While New York isn’t known as the city of love, there’s certainly no shortage of romantic things to do in NYC. Maybe we’re just a bunch of passionate, biased Gothamites, but we have plenty of fairy-tale date ideas to make your significant other swoon as proof. Once you decide your next dating app contestant deserves better than dodgy hookup bars, our list of romantic things to do comprising dreamy cocktail bars to fun rock-climbing adventures will have you crooning and whistling love songs before your date even begins. That's the power of love, baby, breathe it in.
RECOMMENDED: Full guide to Valentine's Day NYC
Romantic things to do in NYC
Pull a Marvin Gaye and prepare to get it on (or, at least, think about it) at the MoSex, which showcases tastefully erotic and downright outlandish art and artifacts. Peep the latest exhibitions and jump inside a tantalizing bounce house to shake off those date-night jitters. Make a pit stop at the gift shop, which is stocked with books, sex toys and aphrodisiac elixirs, and continue the romancing at home.
Fancy dinner and a movie? Yeah, it’s the most over-used date-night routine in the book. But at Syndicated—Bushwick’s premiere dine-in movie theatre—you can grab cocktails, a delicious meal and catch a flick without ever leaving the premises. This is monumental for any couple that has ever argued over missing the first 15 minutes of a film due to train delays. And with gourmet flavored popcorn and $3 movie tickets, how could you resist such a gloriously cheap date? Answer: You can’t.
Be reminded of all the summer lovin’ you experienced at summer camp inside this Boerum Hill bar that looks like a romantic cabin in the woods. Get cozy by the fireplace and play Jenga, Connect 4 and other classic board games while eating s’mores and sipping s’more martinis.
Before you lovebirds get your rocks off, spend a few hours climbing over some boulders first. At this 25,000-square-feet rock-climbing gym, you and bae can take turns playing the role of belayer (or use the auto-belay) to ascend the 22-foot-tall rock wall. Who will fall for whom first?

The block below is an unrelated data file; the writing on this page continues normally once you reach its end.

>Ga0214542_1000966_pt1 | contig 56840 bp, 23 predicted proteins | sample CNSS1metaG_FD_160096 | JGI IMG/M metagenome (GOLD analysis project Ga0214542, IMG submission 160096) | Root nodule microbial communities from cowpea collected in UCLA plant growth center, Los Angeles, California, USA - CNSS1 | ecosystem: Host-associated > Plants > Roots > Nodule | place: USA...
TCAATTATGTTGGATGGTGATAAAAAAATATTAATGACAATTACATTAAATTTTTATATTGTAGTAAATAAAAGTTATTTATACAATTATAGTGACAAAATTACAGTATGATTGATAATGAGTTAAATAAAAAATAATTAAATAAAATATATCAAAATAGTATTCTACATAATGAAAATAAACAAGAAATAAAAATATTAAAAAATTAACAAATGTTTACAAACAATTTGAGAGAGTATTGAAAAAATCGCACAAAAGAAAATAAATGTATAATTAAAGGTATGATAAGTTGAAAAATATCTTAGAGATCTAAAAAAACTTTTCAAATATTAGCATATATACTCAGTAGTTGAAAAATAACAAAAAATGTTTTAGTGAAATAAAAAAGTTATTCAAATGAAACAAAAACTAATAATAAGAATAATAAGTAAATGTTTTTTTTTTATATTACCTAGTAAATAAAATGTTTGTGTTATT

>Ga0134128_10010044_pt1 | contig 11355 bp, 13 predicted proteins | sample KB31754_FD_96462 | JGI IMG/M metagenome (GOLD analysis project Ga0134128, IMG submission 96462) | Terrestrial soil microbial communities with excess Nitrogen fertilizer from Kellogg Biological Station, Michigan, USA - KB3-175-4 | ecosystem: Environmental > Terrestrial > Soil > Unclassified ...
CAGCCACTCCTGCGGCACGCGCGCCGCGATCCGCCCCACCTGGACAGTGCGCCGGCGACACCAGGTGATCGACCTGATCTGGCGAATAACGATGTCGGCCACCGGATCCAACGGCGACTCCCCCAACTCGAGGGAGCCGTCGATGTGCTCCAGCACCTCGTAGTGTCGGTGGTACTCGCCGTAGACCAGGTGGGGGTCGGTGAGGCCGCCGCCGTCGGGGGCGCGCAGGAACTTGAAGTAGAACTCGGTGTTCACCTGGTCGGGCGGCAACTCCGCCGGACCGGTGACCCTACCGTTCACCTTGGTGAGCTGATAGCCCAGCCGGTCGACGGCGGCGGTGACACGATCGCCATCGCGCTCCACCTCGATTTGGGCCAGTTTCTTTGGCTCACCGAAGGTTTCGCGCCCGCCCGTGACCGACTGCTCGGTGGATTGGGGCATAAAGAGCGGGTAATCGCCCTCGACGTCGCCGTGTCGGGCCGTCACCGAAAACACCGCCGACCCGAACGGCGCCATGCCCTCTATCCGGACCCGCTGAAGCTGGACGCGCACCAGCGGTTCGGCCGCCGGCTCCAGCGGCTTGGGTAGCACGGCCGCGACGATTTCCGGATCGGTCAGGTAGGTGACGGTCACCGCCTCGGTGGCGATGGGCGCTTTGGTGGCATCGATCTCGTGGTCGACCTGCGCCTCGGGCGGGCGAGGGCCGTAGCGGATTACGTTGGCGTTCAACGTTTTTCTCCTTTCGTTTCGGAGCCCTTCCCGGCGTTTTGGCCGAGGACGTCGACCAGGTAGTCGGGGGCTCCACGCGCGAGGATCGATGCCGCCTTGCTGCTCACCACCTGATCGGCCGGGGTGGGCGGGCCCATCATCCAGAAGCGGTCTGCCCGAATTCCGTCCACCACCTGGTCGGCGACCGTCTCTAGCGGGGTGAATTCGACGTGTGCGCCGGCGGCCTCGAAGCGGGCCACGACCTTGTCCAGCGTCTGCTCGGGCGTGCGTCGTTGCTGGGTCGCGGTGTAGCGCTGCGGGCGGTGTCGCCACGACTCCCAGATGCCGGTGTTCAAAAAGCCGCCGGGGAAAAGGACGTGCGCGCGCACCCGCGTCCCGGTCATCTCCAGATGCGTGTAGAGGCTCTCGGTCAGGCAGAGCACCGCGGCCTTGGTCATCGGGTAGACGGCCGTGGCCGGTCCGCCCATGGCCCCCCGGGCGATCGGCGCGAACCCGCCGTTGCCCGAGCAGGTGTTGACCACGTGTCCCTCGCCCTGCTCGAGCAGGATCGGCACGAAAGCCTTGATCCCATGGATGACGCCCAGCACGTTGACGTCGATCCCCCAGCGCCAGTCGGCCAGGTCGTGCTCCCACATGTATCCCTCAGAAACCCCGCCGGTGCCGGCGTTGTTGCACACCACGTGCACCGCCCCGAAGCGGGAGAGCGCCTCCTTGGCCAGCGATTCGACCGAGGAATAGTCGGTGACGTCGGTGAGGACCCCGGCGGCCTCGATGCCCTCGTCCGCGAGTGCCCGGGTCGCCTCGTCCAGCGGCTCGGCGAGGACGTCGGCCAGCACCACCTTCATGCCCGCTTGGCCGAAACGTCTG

The only way to win the heart of another is through a glass (or multiple pours) of wine, right? It’s worth a shot—or, er, a flight. Most wine bars in New York are bursting with charm, but this dimly-lit watering hole in Williamsburg is especially enticing with its romantic outdoor seating area equipped with those dreamy string lights. Turn up for $1 oysters served all night, every night—they’re an aphrodisiac, duh!
Repairing your semi-rocky relationship may be the only thing that concerns you right now, which means it’s time to bring out the big guns! That’s right, keep your relationship goals strong by treating your S.O. to a kick-ass (slightly pricey) yacht party on the Hudson ($150 per person). The delicious three-course meal, stunning skyline views and busting your sick moves on the dance floor will surely impress.
Hang out with bae inside mid-1800s tunnels while nibbling on fromage and listening to live music. The curd makers host a bimonthly concert series in which local musicians perform amid the echoing and, might we say, downright romantic ambience.
Pioneers of the cocktail world, Joseph Schwartz & Vito Dieterle have teamed up with luxury boutique hotel The Roxy to provide couples with expertly-crafted cocktails, delectable small plates, and live jazz in a sexy and evocative space. Enjoy a night of mischief, mystery and libations five nights a week (Tue–Sat) at this speakeasy in the heart of Tribeca.
End your date on a good note with a nightcap at, er, Nitecap? Oh, yes—the candle-lit drinking den is perfectly dark and romantic with a cavalcade of cocktail killers at its helm. (This is a must-stop make out spot. Y’know, if PDA is your thing). Slip into one of the leather booths and order a “Making Love at Midnight” (a fruity rum cocktail) and be prepared to adhere to its Cupid-esque power.
If you and your beau are into roleplay (not just the kinky kind), travel back in time to roarin’ dance party at this old-fashioned joint. Here’s a brief history lesson: Opened in 1908 as the American Seaman’s Friend Society Sailors Home, the 14-story landmark was a residential hotel when hoteliers Eric Goode and Sean MacPherson, of the Bowery and the Maritime, took it over. If entering the hotel feels like stepping on to a film set, there’s good reason: Inspiration came from various celluloid sources, including Barton Fink’s Hotel Earle for the lobby. The "ballroom," decorated with mismatched chairs, oriental rugs and a fireplace topped with a stuffed ram, evokes an eccentric mansion and is perfect for a night of dancing.